These pictures are about how things change and they play a part in recording that process. They are about how we throw things away when they become useless to us and they are also about the art of photography.
The stuff we are surrounded by changes gradually over time, almost without us noticing it. The things in our houses are replaced by new things, updated things and things we simply want. Our LPs were replaced by CDs and now our CDs with MP3s. Our razors used to have one razor blade, but that was no way enough. Mine still only has two but the latest model has five. Time to move on. Time to chuck out the old stuff and update with new shiny stuff. Photography has been going through this process over the last decade and photographers everywhere are having to consider how they react to this change. The pace of change has quickened recently and now digital photography has reached critical mass and the scales are well and truly tipped in its favour. The images here represent the relics of what is being left behind. They are now redundant and will soon join razors with only 3 blades in a land fill near you.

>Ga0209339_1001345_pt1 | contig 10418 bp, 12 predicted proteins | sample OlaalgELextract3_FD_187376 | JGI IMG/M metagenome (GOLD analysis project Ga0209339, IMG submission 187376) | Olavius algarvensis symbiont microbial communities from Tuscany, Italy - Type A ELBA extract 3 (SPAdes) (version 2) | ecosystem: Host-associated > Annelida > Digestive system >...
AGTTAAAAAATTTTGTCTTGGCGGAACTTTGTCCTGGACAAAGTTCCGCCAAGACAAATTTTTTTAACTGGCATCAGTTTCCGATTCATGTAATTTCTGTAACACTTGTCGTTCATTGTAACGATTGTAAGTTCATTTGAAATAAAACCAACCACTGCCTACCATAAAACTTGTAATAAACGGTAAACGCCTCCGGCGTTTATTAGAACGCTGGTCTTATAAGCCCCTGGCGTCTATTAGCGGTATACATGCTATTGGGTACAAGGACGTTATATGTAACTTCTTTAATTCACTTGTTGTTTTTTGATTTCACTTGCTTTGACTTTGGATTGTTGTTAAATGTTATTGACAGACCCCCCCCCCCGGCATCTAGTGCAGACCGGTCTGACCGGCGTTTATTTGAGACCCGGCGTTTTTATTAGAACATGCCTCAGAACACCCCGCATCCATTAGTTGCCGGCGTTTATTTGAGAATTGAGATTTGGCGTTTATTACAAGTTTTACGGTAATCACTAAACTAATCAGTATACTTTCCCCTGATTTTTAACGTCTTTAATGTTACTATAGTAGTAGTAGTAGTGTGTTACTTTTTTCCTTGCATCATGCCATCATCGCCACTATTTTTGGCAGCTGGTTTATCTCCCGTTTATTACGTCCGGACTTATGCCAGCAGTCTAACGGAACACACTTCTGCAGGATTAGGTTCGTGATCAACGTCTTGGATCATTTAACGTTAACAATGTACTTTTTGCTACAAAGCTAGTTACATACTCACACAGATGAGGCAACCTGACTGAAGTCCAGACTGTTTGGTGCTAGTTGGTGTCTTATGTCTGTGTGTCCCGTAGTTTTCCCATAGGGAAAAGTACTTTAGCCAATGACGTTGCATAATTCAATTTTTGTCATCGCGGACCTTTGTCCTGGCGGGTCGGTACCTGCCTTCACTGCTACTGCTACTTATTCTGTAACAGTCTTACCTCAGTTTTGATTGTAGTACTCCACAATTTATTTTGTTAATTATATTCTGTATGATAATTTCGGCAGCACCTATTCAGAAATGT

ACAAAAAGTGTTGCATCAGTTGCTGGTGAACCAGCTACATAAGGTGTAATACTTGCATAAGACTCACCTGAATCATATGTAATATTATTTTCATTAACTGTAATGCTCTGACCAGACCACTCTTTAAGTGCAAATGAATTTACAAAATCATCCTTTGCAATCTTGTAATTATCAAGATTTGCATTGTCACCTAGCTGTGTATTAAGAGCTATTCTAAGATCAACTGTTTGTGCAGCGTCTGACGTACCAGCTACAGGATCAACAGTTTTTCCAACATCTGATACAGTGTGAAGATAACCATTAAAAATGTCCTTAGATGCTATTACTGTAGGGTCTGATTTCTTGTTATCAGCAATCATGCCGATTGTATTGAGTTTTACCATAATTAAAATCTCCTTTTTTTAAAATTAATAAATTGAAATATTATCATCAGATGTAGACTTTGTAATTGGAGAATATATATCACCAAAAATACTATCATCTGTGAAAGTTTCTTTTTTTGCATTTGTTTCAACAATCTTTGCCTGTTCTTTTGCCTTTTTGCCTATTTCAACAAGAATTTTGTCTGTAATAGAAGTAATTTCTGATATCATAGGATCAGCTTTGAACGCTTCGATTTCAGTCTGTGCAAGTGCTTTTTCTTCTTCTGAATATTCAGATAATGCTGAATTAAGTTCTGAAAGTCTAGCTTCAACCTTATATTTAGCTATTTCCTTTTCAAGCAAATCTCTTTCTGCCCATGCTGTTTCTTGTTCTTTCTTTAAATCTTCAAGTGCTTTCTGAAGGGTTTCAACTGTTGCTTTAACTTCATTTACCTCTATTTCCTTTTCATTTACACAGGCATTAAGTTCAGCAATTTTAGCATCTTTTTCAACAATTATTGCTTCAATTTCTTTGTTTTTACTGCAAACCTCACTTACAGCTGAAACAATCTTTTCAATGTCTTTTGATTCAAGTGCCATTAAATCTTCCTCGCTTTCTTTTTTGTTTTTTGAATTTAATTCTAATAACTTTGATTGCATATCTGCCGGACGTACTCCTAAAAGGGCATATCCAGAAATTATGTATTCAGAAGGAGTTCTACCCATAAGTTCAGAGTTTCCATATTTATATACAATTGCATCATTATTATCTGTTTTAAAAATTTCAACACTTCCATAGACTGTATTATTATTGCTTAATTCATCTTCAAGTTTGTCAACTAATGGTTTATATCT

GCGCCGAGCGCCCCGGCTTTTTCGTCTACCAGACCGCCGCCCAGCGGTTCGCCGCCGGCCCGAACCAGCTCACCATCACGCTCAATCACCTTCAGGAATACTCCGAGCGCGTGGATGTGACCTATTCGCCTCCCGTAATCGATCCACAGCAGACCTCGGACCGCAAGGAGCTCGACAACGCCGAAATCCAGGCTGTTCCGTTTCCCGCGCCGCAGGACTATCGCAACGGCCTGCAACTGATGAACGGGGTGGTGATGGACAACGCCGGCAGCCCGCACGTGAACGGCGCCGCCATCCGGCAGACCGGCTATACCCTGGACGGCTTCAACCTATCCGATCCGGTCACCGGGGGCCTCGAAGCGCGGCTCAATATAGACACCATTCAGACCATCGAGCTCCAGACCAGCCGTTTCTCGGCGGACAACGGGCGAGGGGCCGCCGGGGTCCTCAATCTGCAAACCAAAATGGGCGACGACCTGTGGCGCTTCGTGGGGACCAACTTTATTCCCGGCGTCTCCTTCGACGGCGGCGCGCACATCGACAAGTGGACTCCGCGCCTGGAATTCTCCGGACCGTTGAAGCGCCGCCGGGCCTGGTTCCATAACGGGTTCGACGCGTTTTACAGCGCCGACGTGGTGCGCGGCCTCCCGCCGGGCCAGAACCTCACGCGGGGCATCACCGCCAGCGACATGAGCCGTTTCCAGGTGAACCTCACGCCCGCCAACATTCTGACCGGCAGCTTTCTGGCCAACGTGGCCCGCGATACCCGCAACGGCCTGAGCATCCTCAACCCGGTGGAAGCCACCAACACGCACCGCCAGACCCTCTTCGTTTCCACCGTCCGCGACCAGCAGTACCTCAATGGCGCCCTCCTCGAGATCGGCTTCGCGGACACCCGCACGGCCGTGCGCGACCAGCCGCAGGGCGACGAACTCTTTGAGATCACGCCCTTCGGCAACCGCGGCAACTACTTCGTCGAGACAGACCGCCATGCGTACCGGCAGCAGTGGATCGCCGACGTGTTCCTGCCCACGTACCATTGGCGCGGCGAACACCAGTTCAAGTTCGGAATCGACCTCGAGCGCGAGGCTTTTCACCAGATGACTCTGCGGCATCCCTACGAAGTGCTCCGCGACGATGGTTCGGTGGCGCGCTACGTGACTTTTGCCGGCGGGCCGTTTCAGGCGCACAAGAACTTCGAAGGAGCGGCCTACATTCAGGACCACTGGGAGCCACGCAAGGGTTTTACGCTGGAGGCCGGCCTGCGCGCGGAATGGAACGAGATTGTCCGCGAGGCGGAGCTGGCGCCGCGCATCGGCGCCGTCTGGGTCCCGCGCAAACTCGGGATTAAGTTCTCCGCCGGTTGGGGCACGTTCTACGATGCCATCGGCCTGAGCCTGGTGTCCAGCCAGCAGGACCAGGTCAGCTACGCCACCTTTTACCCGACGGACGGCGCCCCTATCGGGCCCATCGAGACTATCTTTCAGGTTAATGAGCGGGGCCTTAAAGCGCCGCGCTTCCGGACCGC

This work was originally exhibited within a darkroom in Brighton University. The images copied onto transparencies and projected through the enlargers. This space too will in turn become a relic itself. Darkrooms across the land are being torn out and replaced by media studies labs with PCs in neat lines. Soon the wellspring of the photographers art will pass away like so many other outmoded things before it. To some photographers these images will be a poignant reminder of a vanishing world. To others, that world has already gone and these pictures will serve to prove how useful the change has been. But the fact is that these relics, some of which are shown here, are what photographers have relied on for generations to produce the imagery that surrounds us. For that we owe them something. Some of these artifacts are also quite beautiful in their own way and being the equipment from a visual medium I thought it fitting that they should be recorded in this graphic manner.
With thanks to Cas Short, Sharon at Four Corners, Mike Feary and Brian McClave.